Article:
These days, it seems like just about everyone can be found on a social networking site. Facebook is undoubtedly the most popular, with 750 million users worldwide (and 50% of these users visit the site on a daily basis), but other sites like Twitter and LinkedIn are extremely popular as well. As Joplin, Missouri car accident attorneys, we encourage you to be cautious with social media and your online presence, especially when you're a plaintiff in a personal injury case. A personal injury claim can be destroyed by something as simple as a Facebook post.
Why should I censor myself?
The short answer: because you don't want to jeopardize your case. If you claim that your injuries are keeping you from doing normal activities, and then you post a photo of yourself skateboarding a month after your accident, your "pain and suffering" will seem laughable to insurance companies, judges and juries. Likewise, if you update your status so it reads "Feeling much better today," defense lawyers can use that statement to argue that your injuries are not as serious as you claim. And if you say you are unable to work at your desk job, and it's revealed that you've been spending 8 hours a day on Facebook, that doesn't look so good.
How would an insurance company get access to my Facebook information?
It doesn't matter how strong your privacy settings are: if something is posted online, you should assume that anyone can see it. For example, let's say a friend posts a picture of you, so you wind up in her News Feed. Then, a friend of hers comments on the photo: now you're in the News Feed of someone you don't know. And the circle can get wider and wider...Remember, if your friends or family members post photos or information about you, you don't always have control over who can access that information.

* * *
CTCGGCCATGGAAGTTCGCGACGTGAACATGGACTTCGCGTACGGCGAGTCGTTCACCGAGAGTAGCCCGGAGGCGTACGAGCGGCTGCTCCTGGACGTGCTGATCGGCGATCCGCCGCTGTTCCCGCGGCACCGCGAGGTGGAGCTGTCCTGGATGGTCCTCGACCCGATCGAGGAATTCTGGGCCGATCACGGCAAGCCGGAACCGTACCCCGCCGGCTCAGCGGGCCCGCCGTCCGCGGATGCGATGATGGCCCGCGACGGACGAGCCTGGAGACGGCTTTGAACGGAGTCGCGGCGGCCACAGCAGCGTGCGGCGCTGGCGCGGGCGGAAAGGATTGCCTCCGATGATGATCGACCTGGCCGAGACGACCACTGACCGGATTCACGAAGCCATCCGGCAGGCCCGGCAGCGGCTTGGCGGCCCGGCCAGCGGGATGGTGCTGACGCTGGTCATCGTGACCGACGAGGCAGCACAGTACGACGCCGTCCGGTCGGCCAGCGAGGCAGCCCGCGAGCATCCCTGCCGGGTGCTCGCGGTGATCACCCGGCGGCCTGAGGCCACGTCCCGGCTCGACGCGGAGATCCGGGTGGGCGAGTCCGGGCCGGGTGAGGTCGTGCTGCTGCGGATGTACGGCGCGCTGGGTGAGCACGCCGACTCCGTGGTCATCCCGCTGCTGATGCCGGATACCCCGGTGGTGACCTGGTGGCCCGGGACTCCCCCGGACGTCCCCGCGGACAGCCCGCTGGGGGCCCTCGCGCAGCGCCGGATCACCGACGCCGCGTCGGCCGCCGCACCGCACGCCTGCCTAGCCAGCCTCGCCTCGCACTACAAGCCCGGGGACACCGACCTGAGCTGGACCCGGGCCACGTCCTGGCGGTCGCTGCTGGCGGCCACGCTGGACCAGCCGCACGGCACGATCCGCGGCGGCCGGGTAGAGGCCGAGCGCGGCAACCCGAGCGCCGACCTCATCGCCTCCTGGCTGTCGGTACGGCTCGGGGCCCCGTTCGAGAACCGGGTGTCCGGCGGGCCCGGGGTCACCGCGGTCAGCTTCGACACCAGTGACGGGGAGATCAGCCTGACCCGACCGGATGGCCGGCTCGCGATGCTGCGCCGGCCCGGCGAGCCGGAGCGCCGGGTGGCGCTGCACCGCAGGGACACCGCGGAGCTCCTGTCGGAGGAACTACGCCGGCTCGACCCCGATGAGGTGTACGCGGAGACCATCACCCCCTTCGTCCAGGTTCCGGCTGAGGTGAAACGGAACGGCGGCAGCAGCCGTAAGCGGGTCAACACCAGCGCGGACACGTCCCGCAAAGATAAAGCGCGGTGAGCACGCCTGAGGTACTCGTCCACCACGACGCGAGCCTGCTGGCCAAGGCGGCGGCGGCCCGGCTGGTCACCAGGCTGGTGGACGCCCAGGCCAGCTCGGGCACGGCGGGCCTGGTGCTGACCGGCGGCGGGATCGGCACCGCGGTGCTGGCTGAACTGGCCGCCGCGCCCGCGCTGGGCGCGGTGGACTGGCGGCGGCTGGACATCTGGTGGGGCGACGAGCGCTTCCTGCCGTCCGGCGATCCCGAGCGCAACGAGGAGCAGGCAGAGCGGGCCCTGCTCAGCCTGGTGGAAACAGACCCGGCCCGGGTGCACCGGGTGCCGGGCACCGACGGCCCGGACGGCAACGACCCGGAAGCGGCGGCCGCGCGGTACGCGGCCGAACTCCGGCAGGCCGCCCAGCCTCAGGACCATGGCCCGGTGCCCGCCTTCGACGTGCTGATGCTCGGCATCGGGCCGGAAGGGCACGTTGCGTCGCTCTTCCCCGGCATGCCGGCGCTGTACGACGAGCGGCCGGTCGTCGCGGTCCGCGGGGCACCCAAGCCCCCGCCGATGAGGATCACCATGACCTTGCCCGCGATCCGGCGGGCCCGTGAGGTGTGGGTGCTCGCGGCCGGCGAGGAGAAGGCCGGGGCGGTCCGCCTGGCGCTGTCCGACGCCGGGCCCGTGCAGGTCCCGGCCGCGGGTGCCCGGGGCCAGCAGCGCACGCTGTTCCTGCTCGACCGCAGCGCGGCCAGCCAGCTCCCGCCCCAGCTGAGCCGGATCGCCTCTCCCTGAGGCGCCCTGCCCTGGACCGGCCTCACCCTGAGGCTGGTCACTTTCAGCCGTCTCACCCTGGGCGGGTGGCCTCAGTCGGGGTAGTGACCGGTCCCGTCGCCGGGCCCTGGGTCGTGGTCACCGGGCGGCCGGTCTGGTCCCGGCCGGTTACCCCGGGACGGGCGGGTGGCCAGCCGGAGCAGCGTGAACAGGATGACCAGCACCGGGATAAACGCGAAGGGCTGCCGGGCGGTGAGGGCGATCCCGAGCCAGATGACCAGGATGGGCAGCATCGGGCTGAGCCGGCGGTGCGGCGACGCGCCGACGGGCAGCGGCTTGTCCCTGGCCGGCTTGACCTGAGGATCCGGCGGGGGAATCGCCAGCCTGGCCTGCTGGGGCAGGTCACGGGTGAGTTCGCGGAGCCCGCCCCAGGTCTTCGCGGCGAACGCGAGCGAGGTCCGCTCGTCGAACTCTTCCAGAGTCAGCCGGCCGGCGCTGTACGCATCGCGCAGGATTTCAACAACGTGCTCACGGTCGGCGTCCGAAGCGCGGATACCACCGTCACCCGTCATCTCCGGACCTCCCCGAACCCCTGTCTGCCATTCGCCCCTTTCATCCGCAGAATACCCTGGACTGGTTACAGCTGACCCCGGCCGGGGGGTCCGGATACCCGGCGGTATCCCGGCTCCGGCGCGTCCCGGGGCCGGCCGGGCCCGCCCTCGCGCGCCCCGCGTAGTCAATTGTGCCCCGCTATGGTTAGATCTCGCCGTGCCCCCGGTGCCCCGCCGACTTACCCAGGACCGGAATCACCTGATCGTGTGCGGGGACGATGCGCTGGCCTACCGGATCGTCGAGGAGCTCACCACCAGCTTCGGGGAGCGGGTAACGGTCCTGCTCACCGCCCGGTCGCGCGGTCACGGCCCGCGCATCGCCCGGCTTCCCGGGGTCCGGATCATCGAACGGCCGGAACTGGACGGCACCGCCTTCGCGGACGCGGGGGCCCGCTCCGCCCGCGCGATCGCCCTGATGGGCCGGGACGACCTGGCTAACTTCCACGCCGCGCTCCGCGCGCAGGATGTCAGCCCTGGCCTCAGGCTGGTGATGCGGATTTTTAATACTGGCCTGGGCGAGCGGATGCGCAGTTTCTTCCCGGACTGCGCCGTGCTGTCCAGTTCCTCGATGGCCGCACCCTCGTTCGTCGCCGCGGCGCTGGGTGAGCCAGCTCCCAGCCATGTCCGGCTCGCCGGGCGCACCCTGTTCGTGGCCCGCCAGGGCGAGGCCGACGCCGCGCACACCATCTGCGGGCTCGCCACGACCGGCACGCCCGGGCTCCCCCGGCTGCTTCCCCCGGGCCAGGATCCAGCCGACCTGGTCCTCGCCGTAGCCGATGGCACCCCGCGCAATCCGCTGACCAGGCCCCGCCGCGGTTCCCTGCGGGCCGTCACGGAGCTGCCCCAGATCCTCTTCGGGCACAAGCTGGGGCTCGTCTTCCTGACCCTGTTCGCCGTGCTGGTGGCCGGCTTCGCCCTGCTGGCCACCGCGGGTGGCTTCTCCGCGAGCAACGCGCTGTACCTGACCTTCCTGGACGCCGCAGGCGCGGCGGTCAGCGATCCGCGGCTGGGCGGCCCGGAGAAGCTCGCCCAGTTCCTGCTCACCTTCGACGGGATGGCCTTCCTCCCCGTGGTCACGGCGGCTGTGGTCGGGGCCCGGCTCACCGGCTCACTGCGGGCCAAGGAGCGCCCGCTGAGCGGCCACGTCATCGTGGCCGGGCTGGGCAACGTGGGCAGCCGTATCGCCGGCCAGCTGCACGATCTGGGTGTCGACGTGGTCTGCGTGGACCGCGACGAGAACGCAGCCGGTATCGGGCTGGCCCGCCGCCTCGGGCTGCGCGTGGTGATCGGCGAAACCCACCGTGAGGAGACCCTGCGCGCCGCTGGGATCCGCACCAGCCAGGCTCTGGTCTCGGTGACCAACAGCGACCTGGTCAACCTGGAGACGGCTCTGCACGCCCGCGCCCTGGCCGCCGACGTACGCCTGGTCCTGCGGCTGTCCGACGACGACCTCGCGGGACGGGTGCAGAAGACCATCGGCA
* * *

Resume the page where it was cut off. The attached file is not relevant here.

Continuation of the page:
In the past, insurance defense lawyers sometimes used sneaky tactics to connect with plaintiffs on Facebook, like sending friend requests from fake accounts. Currently, however, those tactics are unnecessary: it's not uncommon for courts to request and admit evidence from Facebook. In personal injury cases, plaintiffs have been ordered to provide insurance company lawyers access to their Facebook accounts.
What are some steps I can take to make sure social media doesn't hurt my personal injury case?
- First, Google yourself. That will give you a basic idea of what information about you is available to the general public. You can also search for yourself on Facebook.
- If you have a blog, disable it. Many people who use blogs write regularly about their daily lives, which could include references to the accident, to your injuries, and to your activities since being injured. Blogs tend to be very personal - and they're also very searchable.
- Most injury attorneys recommend that you stop using Facebook entirely while your lawsuit is pending. At the very least, avoid posting anything about your accident on Facebook (or any other social media site): no pictures, no video, and certainly no status updates about your recovery. Ask your friends to do the same.
- Keep an eye on your friends' posts. If they make comments about you, or post photos, or check you in to different places, that information can be used against you. If you're claiming to be bed-ridden, but your friend checks you in to a dance club on a Friday night, you can bet the defense will use that information.
- Look through your old Facebook posts and delete anything that might be damaging to you.
- Never accept friend requests or "follows" (or respond to emails sent via social networking sites) from people you don't know personally.
Call the auto accident lawyers at Aaron Sachs and Associates if you need assistance with a personal injury claim. We never represent defendants or insurance companies, and we're passionate about making sure victims of auto accidents have their interests fairly represented. Call us today and schedule a free initial consultation.
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